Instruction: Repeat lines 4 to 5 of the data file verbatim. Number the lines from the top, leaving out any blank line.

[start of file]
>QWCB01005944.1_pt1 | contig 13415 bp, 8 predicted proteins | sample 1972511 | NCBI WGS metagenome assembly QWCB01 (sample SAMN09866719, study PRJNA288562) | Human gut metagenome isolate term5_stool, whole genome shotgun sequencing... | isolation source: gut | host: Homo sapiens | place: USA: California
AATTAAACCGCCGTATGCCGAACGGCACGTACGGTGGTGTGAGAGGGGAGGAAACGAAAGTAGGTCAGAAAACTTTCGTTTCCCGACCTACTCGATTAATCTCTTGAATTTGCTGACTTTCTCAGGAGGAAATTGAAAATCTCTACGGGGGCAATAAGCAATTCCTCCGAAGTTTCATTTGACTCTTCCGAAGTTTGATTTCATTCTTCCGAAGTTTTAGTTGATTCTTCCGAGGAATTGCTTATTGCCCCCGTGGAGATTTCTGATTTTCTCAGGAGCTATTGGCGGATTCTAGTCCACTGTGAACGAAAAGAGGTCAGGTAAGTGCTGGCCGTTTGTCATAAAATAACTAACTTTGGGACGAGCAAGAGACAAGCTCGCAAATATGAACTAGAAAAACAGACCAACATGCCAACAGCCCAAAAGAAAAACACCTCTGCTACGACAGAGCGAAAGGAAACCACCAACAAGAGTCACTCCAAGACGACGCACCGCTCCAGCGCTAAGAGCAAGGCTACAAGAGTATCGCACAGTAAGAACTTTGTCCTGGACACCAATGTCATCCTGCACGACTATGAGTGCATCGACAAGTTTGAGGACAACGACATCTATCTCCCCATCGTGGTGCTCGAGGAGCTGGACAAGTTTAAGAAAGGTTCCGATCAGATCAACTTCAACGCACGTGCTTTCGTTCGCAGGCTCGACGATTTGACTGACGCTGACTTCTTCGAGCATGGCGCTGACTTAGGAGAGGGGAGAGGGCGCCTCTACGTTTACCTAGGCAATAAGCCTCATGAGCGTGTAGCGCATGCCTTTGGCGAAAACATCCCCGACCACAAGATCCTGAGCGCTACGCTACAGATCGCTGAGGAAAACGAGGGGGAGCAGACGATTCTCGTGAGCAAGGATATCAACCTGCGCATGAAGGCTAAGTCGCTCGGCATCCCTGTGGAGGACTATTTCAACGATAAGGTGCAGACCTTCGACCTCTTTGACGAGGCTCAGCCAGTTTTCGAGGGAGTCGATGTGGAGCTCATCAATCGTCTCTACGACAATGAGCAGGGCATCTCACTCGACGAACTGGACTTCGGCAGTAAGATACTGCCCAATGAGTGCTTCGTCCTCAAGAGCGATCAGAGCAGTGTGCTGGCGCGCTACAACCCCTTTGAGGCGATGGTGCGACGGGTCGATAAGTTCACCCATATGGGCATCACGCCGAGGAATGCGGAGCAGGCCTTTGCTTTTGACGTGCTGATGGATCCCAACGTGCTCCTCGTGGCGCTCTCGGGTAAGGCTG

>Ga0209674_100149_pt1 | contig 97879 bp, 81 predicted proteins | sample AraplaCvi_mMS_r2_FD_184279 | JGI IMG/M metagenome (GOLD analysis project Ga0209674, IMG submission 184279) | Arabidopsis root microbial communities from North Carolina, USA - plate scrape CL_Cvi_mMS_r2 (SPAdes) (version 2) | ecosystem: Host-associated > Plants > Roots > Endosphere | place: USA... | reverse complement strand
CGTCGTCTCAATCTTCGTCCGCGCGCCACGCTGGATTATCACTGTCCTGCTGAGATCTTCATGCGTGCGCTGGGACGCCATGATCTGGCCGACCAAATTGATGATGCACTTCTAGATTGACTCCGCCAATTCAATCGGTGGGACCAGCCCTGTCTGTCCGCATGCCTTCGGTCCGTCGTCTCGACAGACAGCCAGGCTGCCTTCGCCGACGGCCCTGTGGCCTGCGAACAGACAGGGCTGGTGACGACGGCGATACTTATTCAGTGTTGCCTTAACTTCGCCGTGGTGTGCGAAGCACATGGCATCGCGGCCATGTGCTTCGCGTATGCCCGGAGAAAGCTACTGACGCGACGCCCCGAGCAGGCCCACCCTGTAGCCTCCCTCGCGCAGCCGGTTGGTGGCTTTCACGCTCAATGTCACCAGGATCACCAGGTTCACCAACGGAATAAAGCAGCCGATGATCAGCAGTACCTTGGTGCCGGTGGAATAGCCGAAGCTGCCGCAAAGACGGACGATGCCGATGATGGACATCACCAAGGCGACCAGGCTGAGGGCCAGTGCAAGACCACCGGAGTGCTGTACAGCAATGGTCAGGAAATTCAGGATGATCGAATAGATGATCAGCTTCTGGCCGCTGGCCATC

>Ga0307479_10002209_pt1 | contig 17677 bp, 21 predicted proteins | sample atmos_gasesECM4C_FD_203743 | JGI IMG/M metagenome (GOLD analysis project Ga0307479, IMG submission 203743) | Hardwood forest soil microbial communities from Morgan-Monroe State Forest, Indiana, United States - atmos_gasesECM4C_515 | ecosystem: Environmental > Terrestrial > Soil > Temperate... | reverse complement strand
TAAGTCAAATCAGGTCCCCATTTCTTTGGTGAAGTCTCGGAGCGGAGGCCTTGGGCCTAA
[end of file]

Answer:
CGTCGTCTCAATCTTCGTCCGCGCGCCACGCTGGATTATCACTGTCCTGCTGAGATCTTCATGCGTGCGCTGGGACGCCATGATCTGGCCGACCAAATTGATGATGCACTTCTAGATTGACTCCGCCAATTCAATCGGTGGGACCAGCCCTGTCTGTCCGCATGCCTTCGGTCCGTCGTCTCGACAGACAGCCAGGCTGCCTTCGCCGACGGCCCTGTGGCCTGCGAACAGACAGGGCTGGTGACGACGGCGATACTTATTCAGTGTTGCCTTAACTTCGCCGTGGTGTGCGAAGCACATGGCATCGCGGCCATGTGCTTCGCGTATGCCCGGAGAAAGCTACTGACGCGACGCCCCGAGCAGGCCCACCCTGTAGCCTCCCTCGCGCAGCCGGTTGGTGGCTTTCACGCTCAATGTCACCAGGATCACCAGGTTCACCAACGGAATAAAGCAGCCGATGATCAGCAGTACCTTGGTGCCGGTGGAATAGCCGAAGCTGCCGCAAAGACGGACGATGCCGATGATGGACATCACCAAGGCGACCAGGCTGAGGGCCAGTGCAAGACCACCGGAGTGCTGTACAGCAATGGTCAGGAAATTCAGGATGATCGAATAGATGATCAGCTTCTGGCCGCTGGCCATC

>Ga0307479_10002209_pt1 | contig 17677 bp, 21 predicted proteins | sample atmos_gasesECM4C_FD_203743 | JGI IMG/M metagenome (GOLD analysis project Ga0307479, IMG submission 203743) | Hardwood forest soil microbial communities from Morgan-Monroe State Forest, Indiana, United States - atmos_gasesECM4C_515 | ecosystem: Environmental > Terrestrial > Soil > Temperate... | reverse complement strand